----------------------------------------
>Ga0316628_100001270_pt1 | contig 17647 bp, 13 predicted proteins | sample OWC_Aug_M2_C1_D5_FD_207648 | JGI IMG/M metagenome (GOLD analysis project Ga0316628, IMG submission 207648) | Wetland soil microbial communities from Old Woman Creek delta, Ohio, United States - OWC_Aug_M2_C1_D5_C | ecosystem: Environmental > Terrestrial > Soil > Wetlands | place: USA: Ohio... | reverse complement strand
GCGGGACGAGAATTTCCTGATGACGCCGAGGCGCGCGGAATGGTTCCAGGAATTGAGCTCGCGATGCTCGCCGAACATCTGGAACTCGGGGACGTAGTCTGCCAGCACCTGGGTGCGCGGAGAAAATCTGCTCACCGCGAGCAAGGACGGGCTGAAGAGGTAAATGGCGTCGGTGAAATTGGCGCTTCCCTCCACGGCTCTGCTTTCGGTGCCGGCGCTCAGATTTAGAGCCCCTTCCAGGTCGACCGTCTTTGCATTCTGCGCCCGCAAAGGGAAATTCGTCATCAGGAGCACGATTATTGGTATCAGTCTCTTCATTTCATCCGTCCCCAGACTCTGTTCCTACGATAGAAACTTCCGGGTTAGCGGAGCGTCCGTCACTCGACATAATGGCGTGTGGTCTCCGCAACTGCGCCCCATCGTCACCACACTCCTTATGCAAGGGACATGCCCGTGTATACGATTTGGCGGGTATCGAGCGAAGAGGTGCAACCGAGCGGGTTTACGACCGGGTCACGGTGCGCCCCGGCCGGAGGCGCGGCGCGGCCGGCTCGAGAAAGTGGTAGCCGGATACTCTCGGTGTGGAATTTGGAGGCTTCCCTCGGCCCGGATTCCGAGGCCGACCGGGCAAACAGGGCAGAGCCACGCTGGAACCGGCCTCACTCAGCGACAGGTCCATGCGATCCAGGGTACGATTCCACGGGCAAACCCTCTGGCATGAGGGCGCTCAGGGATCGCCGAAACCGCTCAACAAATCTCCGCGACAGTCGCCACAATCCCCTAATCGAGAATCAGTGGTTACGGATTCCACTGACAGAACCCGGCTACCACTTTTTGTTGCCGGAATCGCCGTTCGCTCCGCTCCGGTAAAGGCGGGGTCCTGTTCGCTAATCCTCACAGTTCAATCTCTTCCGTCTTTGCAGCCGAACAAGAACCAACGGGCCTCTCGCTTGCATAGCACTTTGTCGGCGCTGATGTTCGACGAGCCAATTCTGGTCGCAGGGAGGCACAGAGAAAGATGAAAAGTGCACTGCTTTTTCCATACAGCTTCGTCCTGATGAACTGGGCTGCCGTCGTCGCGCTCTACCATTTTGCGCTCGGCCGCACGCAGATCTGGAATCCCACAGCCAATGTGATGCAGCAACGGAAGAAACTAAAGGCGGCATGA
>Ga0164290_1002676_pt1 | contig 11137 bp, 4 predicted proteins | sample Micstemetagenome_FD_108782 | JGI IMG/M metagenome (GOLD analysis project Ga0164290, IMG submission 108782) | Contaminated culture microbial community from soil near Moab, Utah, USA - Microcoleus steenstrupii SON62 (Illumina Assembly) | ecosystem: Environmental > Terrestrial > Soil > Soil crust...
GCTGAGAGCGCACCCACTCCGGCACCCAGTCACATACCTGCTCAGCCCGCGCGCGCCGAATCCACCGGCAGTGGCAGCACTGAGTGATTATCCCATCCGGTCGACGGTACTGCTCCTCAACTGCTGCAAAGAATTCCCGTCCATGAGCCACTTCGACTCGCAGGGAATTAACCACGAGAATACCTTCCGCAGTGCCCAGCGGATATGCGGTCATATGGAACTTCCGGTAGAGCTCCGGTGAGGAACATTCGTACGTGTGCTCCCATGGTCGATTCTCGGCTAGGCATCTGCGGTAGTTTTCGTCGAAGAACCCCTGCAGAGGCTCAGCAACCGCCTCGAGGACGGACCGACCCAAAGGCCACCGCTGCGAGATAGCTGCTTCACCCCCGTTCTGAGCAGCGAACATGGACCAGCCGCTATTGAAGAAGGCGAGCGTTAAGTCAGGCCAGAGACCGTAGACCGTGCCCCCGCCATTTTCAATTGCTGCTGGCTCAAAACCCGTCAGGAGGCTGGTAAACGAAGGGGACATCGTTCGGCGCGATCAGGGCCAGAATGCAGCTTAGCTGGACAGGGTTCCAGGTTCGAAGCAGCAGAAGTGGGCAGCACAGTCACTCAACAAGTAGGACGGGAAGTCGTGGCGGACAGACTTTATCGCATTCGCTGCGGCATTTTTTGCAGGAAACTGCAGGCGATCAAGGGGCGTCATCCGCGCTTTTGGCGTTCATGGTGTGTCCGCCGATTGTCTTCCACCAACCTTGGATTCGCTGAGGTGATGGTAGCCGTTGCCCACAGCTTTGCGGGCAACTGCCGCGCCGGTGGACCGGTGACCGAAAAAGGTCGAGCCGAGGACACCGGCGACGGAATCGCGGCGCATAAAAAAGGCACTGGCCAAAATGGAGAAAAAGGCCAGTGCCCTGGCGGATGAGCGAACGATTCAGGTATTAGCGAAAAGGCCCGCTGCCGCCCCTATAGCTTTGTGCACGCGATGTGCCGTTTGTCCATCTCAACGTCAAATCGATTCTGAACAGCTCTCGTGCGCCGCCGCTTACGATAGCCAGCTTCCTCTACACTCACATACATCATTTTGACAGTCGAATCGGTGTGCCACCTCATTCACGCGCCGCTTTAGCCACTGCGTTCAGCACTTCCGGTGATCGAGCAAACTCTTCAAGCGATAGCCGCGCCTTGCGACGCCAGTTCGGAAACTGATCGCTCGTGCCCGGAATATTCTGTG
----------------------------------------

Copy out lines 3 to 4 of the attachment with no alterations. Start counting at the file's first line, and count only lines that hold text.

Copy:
>Ga0164290_1002676_pt1 | contig 11137 bp, 4 predicted proteins | sample Micstemetagenome_FD_108782 | JGI IMG/M metagenome (GOLD analysis project Ga0164290, IMG submission 108782) | Contaminated culture microbial community from soil near Moab, Utah, USA - Microcoleus steenstrupii SON62 (Illumina Assembly) | ecosystem: Environmental > Terrestrial > Soil > Soil crust...
GCTGAGAGCGCACCCACTCCGGCACCCAGTCACATACCTGCTCAGCCCGCGCGCGCCGAATCCACCGGCAGTGGCAGCACTGAGTGATTATCCCATCCGGTCGACGGTACTGCTCCTCAACTGCTGCAAAGAATTCCCGTCCATGAGCCACTTCGACTCGCAGGGAATTAACCACGAGAATACCTTCCGCAGTGCCCAGCGGATATGCGGTCATATGGAACTTCCGGTAGAGCTCCGGTGAGGAACATTCGTACGTGTGCTCCCATGGTCGATTCTCGGCTAGGCATCTGCGGTAGTTTTCGTCGAAGAACCCCTGCAGAGGCTCAGCAACCGCCTCGAGGACGGACCGACCCAAAGGCCACCGCTGCGAGATAGCTGCTTCACCCCCGTTCTGAGCAGCGAACATGGACCAGCCGCTATTGAAGAAGGCGAGCGTTAAGTCAGGCCAGAGACCGTAGACCGTGCCCCCGCCATTTTCAATTGCTGCTGGCTCAAAACCCGTCAGGAGGCTGGTAAACGAAGGGGACATCGTTCGGCGCGATCAGGGCCAGAATGCAGCTTAGCTGGACAGGGTTCCAGGTTCGAAGCAGCAGAAGTGGGCAGCACAGTCACTCAACAAGTAGGACGGGAAGTCGTGGCGGACAGACTTTATCGCATTCGCTGCGGCATTTTTTGCAGGAAACTGCAGGCGATCAAGGGGCGTCATCCGCGCTTTTGGCGTTCATGGTGTGTCCGCCGATTGTCTTCCACCAACCTTGGATTCGCTGAGGTGATGGTAGCCGTTGCCCACAGCTTTGCGGGCAACTGCCGCGCCGGTGGACCGGTGACCGAAAAAGGTCGAGCCGAGGACACCGGCGACGGAATCGCGGCGCATAAAAAAGGCACTGGCCAAAATGGAGAAAAAGGCCAGTGCCCTGGCGGATGAGCGAACGATTCAGGTATTAGCGAAAAGGCCCGCTGCCGCCCCTATAGCTTTGTGCACGCGATGTGCCGTTTGTCCATCTCAACGTCAAATCGATTCTGAACAGCTCTCGTGCGCCGCCGCTTACGATAGCCAGCTTCCTCTACACTCACATACATCATTTTGACAGTCGAATCGGTGTGCCACCTCATTCACGCGCCGCTTTAGCCACTGCGTTCAGCACTTCCGGTGATCGAGCAAACTCTTCAAGCGATAGCCGCGCCTTGCGACGCCAGTTCGGAAACTGATCGCTCGTGCCCGGAATATTCTGTG